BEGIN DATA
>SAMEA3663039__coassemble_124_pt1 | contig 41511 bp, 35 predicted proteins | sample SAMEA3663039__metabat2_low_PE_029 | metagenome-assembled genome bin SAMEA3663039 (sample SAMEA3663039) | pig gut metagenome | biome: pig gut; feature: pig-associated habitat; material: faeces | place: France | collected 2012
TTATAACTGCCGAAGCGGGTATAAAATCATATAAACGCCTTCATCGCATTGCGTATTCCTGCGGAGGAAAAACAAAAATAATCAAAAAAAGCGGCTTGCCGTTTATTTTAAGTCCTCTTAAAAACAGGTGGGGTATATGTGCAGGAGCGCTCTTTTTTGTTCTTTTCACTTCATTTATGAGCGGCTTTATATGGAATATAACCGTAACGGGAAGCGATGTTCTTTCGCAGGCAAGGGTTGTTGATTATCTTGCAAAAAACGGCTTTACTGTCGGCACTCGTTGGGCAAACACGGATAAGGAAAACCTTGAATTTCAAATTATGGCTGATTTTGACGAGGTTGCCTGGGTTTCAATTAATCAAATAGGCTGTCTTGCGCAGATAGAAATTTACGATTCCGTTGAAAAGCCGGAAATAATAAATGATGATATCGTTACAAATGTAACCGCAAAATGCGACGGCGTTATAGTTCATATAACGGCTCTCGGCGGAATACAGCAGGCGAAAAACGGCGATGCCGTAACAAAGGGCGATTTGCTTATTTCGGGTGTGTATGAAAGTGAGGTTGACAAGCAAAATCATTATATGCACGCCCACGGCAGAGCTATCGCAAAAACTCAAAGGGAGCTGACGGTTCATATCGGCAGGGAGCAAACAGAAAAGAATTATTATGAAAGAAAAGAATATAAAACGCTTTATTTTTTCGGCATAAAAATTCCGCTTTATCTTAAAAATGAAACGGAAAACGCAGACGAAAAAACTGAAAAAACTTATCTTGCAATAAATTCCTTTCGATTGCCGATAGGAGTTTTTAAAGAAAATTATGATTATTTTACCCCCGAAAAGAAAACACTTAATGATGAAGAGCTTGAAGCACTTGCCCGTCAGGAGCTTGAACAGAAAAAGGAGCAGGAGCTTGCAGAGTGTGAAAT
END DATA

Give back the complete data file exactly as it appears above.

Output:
>SAMEA3663039__coassemble_124_pt1 | contig 41511 bp, 35 predicted proteins | sample SAMEA3663039__metabat2_low_PE_029 | metagenome-assembled genome bin SAMEA3663039 (sample SAMEA3663039) | pig gut metagenome | biome: pig gut; feature: pig-associated habitat; material: faeces | place: France | collected 2012
TTATAACTGCCGAAGCGGGTATAAAATCATATAAACGCCTTCATCGCATTGCGTATTCCTGCGGAGGAAAAACAAAAATAATCAAAAAAAGCGGCTTGCCGTTTATTTTAAGTCCTCTTAAAAACAGGTGGGGTATATGTGCAGGAGCGCTCTTTTTTGTTCTTTTCACTTCATTTATGAGCGGCTTTATATGGAATATAACCGTAACGGGAAGCGATGTTCTTTCGCAGGCAAGGGTTGTTGATTATCTTGCAAAAAACGGCTTTACTGTCGGCACTCGTTGGGCAAACACGGATAAGGAAAACCTTGAATTTCAAATTATGGCTGATTTTGACGAGGTTGCCTGGGTTTCAATTAATCAAATAGGCTGTCTTGCGCAGATAGAAATTTACGATTCCGTTGAAAAGCCGGAAATAATAAATGATGATATCGTTACAAATGTAACCGCAAAATGCGACGGCGTTATAGTTCATATAACGGCTCTCGGCGGAATACAGCAGGCGAAAAACGGCGATGCCGTAACAAAGGGCGATTTGCTTATTTCGGGTGTGTATGAAAGTGAGGTTGACAAGCAAAATCATTATATGCACGCCCACGGCAGAGCTATCGCAAAAACTCAAAGGGAGCTGACGGTTCATATCGGCAGGGAGCAAACAGAAAAGAATTATTATGAAAGAAAAGAATATAAAACGCTTTATTTTTTCGGCATAAAAATTCCGCTTTATCTTAAAAATGAAACGGAAAACGCAGACGAAAAAACTGAAAAAACTTATCTTGCAATAAATTCCTTTCGATTGCCGATAGGAGTTTTTAAAGAAAATTATGATTATTTTACCCCCGAAAAGAAAACACTTAATGATGAAGAGCTTGAAGCACTTGCCCGTCAGGAGCTTGAACAGAAAAAGGAGCAGGAGCTTGCAGAGTGTGAAAT